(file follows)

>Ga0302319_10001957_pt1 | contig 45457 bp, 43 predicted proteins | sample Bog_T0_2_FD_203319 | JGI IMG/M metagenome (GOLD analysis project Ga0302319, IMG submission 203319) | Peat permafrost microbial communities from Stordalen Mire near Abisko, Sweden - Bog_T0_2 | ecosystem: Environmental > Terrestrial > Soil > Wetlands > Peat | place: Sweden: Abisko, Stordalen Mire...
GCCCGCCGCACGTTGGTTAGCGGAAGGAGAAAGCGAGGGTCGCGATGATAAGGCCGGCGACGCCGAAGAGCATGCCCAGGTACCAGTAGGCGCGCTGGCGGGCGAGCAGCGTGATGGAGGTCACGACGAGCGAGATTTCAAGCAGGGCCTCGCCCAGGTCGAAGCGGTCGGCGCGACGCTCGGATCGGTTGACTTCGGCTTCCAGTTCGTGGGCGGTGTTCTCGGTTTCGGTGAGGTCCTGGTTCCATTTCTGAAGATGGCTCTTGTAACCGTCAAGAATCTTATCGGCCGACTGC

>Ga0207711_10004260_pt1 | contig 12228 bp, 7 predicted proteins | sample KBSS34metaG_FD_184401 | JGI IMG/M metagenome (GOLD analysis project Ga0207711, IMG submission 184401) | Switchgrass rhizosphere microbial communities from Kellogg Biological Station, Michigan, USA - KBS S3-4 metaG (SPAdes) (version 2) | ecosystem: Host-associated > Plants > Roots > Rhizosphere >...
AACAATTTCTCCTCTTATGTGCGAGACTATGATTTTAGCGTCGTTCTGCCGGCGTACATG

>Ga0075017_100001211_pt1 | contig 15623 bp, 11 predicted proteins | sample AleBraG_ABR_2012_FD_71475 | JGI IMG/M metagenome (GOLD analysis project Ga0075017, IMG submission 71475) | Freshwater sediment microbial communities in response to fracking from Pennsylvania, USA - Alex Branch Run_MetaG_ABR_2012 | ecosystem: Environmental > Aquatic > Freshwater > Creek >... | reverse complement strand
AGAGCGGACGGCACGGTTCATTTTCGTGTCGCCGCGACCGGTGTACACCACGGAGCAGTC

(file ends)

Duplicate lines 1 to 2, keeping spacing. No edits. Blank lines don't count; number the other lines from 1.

>Ga0302319_10001957_pt1 | contig 45457 bp, 43 predicted proteins | sample Bog_T0_2_FD_203319 | JGI IMG/M metagenome (GOLD analysis project Ga0302319, IMG submission 203319) | Peat permafrost microbial communities from Stordalen Mire near Abisko, Sweden - Bog_T0_2 | ecosystem: Environmental > Terrestrial > Soil > Wetlands > Peat | place: Sweden: Abisko, Stordalen Mire...
GCCCGCCGCACGTTGGTTAGCGGAAGGAGAAAGCGAGGGTCGCGATGATAAGGCCGGCGACGCCGAAGAGCATGCCCAGGTACCAGTAGGCGCGCTGGCGGGCGAGCAGCGTGATGGAGGTCACGACGAGCGAGATTTCAAGCAGGGCCTCGCCCAGGTCGAAGCGGTCGGCGCGACGCTCGGATCGGTTGACTTCGGCTTCCAGTTCGTGGGCGGTGTTCTCGGTTTCGGTGAGGTCCTGGTTCCATTTCTGAAGATGGCTCTTGTAACCGTCAAGAATCTTATCGGCCGACTGC